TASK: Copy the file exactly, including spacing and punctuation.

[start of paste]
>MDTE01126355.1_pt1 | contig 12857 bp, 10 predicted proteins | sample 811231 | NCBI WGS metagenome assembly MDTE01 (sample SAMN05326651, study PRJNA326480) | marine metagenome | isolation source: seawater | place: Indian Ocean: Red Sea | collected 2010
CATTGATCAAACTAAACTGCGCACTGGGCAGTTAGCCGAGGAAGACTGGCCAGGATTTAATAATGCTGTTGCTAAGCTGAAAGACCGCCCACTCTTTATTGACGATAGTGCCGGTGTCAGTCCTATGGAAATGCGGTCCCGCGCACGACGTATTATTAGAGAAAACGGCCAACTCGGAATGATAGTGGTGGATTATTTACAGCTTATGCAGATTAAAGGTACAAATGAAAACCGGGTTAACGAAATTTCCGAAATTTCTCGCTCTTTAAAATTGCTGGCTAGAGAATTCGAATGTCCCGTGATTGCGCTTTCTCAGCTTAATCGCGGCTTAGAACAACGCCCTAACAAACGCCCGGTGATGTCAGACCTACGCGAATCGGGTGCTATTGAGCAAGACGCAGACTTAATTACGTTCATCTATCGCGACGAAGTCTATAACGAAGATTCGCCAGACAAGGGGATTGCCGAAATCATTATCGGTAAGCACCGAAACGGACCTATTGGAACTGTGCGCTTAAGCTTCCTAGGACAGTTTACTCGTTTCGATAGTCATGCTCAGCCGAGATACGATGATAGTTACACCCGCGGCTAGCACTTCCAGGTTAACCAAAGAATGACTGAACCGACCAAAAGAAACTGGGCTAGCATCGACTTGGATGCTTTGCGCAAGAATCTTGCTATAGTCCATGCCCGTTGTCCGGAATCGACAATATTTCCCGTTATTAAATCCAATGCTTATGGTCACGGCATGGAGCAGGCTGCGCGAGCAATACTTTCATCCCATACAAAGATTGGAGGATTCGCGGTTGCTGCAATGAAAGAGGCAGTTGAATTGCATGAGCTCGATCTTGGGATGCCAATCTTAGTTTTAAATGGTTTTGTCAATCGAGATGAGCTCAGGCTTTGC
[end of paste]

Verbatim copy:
>MDTE01126355.1_pt1 | contig 12857 bp, 10 predicted proteins | sample 811231 | NCBI WGS metagenome assembly MDTE01 (sample SAMN05326651, study PRJNA326480) | marine metagenome | isolation source: seawater | place: Indian Ocean: Red Sea | collected 2010
CATTGATCAAACTAAACTGCGCACTGGGCAGTTAGCCGAGGAAGACTGGCCAGGATTTAATAATGCTGTTGCTAAGCTGAAAGACCGCCCACTCTTTATTGACGATAGTGCCGGTGTCAGTCCTATGGAAATGCGGTCCCGCGCACGACGTATTATTAGAGAAAACGGCCAACTCGGAATGATAGTGGTGGATTATTTACAGCTTATGCAGATTAAAGGTACAAATGAAAACCGGGTTAACGAAATTTCCGAAATTTCTCGCTCTTTAAAATTGCTGGCTAGAGAATTCGAATGTCCCGTGATTGCGCTTTCTCAGCTTAATCGCGGCTTAGAACAACGCCCTAACAAACGCCCGGTGATGTCAGACCTACGCGAATCGGGTGCTATTGAGCAAGACGCAGACTTAATTACGTTCATCTATCGCGACGAAGTCTATAACGAAGATTCGCCAGACAAGGGGATTGCCGAAATCATTATCGGTAAGCACCGAAACGGACCTATTGGAACTGTGCGCTTAAGCTTCCTAGGACAGTTTACTCGTTTCGATAGTCATGCTCAGCCGAGATACGATGATAGTTACACCCGCGGCTAGCACTTCCAGGTTAACCAAAGAATGACTGAACCGACCAAAAGAAACTGGGCTAGCATCGACTTGGATGCTTTGCGCAAGAATCTTGCTATAGTCCATGCCCGTTGTCCGGAATCGACAATATTTCCCGTTATTAAATCCAATGCTTATGGTCACGGCATGGAGCAGGCTGCGCGAGCAATACTTTCATCCCATACAAAGATTGGAGGATTCGCGGTTGCTGCAATGAAAGAGGCAGTTGAATTGCATGAGCTCGATCTTGGGATGCCAATCTTAGTTTTAAATGGTTTTGTCAATCGAGATGAGCTCAGGCTTTGC